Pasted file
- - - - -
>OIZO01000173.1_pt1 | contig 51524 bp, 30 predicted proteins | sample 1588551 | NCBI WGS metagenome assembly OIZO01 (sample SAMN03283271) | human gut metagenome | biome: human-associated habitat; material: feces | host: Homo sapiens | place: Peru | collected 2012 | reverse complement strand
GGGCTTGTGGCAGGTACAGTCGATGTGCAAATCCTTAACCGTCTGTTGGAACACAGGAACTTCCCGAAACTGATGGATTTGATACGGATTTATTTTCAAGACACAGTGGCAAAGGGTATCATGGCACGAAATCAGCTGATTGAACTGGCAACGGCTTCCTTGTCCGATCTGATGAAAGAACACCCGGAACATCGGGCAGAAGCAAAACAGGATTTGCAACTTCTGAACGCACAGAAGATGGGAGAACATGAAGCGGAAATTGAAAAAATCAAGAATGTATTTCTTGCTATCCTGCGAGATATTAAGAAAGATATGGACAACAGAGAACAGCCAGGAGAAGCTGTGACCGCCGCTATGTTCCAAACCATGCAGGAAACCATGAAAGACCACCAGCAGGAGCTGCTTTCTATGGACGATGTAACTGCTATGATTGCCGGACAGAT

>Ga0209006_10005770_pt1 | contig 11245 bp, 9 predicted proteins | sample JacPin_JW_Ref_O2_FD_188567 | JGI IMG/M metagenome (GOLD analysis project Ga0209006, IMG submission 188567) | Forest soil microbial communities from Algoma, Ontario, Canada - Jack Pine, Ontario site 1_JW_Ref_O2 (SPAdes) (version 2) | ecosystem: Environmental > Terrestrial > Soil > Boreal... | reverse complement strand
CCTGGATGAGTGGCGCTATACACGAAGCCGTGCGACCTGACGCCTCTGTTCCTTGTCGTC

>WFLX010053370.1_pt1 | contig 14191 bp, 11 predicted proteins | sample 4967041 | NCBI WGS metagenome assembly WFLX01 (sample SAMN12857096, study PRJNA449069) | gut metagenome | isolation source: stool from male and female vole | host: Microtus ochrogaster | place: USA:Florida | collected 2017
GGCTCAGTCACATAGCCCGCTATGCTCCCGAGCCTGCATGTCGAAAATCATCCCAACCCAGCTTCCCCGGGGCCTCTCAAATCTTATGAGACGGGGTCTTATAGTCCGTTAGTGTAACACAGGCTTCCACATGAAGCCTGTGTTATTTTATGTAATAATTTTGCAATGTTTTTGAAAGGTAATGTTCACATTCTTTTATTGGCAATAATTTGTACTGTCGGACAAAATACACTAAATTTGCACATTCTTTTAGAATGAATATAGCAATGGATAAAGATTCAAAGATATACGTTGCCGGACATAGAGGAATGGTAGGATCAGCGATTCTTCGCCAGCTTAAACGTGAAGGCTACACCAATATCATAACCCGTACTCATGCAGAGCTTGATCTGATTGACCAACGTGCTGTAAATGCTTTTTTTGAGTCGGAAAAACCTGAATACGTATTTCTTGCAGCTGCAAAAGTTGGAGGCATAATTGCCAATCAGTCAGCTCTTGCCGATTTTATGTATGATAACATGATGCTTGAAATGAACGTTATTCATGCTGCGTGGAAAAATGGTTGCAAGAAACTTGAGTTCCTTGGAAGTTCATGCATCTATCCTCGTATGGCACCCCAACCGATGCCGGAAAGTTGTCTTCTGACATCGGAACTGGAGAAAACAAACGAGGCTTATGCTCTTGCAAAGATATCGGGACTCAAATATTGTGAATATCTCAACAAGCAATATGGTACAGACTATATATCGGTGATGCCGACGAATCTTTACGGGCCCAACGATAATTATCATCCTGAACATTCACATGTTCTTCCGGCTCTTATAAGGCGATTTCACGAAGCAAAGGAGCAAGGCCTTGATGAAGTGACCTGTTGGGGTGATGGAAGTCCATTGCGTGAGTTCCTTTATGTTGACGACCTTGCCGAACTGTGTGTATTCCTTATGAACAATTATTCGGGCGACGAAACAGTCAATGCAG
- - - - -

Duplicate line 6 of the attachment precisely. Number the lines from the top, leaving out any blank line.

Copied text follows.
GGCTCAGTCACATAGCCCGCTATGCTCCCGAGCCTGCATGTCGAAAATCATCCCAACCCAGCTTCCCCGGGGCCTCTCAAATCTTATGAGACGGGGTCTTATAGTCCGTTAGTGTAACACAGGCTTCCACATGAAGCCTGTGTTATTTTATGTAATAATTTTGCAATGTTTTTGAAAGGTAATGTTCACATTCTTTTATTGGCAATAATTTGTACTGTCGGACAAAATACACTAAATTTGCACATTCTTTTAGAATGAATATAGCAATGGATAAAGATTCAAAGATATACGTTGCCGGACATAGAGGAATGGTAGGATCAGCGATTCTTCGCCAGCTTAAACGTGAAGGCTACACCAATATCATAACCCGTACTCATGCAGAGCTTGATCTGATTGACCAACGTGCTGTAAATGCTTTTTTTGAGTCGGAAAAACCTGAATACGTATTTCTTGCAGCTGCAAAAGTTGGAGGCATAATTGCCAATCAGTCAGCTCTTGCCGATTTTATGTATGATAACATGATGCTTGAAATGAACGTTATTCATGCTGCGTGGAAAAATGGTTGCAAGAAACTTGAGTTCCTTGGAAGTTCATGCATCTATCCTCGTATGGCACCCCAACCGATGCCGGAAAGTTGTCTTCTGACATCGGAACTGGAGAAAACAAACGAGGCTTATGCTCTTGCAAAGATATCGGGACTCAAATATTGTGAATATCTCAACAAGCAATATGGTACAGACTATATATCGGTGATGCCGACGAATCTTTACGGGCCCAACGATAATTATCATCCTGAACATTCACATGTTCTTCCGGCTCTTATAAGGCGATTTCACGAAGCAAAGGAGCAAGGCCTTGATGAAGTGACCTGTTGGGGTGATGGAAGTCCATTGCGTGAGTTCCTTTATGTTGACGACCTTGCCGAACTGTGTGTATTCCTTATGAACAATTATTCGGGCGACGAAACAGTCAATGCAG